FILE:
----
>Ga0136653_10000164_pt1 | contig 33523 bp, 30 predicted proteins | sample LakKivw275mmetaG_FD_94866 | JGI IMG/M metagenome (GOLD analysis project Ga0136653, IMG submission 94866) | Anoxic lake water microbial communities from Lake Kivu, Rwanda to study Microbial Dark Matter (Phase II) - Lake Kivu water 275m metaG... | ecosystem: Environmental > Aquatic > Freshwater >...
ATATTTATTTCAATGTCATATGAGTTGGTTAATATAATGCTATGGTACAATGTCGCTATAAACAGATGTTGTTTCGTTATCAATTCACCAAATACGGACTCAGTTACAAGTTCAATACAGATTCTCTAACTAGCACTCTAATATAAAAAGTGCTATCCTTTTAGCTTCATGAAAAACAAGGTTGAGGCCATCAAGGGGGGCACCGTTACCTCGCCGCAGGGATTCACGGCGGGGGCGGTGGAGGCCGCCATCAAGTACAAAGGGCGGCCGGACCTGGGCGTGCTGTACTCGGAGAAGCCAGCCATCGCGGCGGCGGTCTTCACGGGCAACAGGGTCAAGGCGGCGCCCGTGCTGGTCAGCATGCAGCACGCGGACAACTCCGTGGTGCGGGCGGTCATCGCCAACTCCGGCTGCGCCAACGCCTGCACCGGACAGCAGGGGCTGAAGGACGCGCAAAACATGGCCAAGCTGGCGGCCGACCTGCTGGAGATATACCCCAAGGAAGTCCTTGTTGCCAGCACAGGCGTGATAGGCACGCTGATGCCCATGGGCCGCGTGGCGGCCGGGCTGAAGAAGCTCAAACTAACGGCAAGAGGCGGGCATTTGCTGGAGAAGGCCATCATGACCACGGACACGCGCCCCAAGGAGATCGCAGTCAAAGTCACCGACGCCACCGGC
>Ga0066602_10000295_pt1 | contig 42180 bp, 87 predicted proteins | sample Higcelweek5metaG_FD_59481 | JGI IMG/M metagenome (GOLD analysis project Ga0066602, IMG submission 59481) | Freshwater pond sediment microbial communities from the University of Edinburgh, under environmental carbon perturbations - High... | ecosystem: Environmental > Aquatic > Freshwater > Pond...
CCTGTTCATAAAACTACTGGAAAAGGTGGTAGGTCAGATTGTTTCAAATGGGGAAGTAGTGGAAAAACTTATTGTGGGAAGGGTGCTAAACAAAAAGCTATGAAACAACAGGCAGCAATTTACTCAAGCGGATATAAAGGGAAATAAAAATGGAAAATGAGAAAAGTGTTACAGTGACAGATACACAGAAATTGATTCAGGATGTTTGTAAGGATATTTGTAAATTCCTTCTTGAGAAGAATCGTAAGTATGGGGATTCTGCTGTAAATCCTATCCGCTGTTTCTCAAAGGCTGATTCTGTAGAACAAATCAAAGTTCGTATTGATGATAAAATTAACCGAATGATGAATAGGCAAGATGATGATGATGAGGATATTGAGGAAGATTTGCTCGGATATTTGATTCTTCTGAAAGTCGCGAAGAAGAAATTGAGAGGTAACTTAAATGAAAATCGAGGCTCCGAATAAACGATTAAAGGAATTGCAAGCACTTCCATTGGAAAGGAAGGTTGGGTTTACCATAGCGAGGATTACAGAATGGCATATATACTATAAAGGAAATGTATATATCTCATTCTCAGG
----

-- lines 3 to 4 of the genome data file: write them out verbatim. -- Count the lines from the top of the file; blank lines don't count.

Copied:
>Ga0066602_10000295_pt1 | contig 42180 bp, 87 predicted proteins | sample Higcelweek5metaG_FD_59481 | JGI IMG/M metagenome (GOLD analysis project Ga0066602, IMG submission 59481) | Freshwater pond sediment microbial communities from the University of Edinburgh, under environmental carbon perturbations - High... | ecosystem: Environmental > Aquatic > Freshwater > Pond...
CCTGTTCATAAAACTACTGGAAAAGGTGGTAGGTCAGATTGTTTCAAATGGGGAAGTAGTGGAAAAACTTATTGTGGGAAGGGTGCTAAACAAAAAGCTATGAAACAACAGGCAGCAATTTACTCAAGCGGATATAAAGGGAAATAAAAATGGAAAATGAGAAAAGTGTTACAGTGACAGATACACAGAAATTGATTCAGGATGTTTGTAAGGATATTTGTAAATTCCTTCTTGAGAAGAATCGTAAGTATGGGGATTCTGCTGTAAATCCTATCCGCTGTTTCTCAAAGGCTGATTCTGTAGAACAAATCAAAGTTCGTATTGATGATAAAATTAACCGAATGATGAATAGGCAAGATGATGATGATGAGGATATTGAGGAAGATTTGCTCGGATATTTGATTCTTCTGAAAGTCGCGAAGAAGAAATTGAGAGGTAACTTAAATGAAAATCGAGGCTCCGAATAAACGATTAAAGGAATTGCAAGCACTTCCATTGGAAAGGAAGGTTGGGTTTACCATAGCGAGGATTACAGAATGGCATATATACTATAAAGGAAATGTATATATCTCATTCTCAGG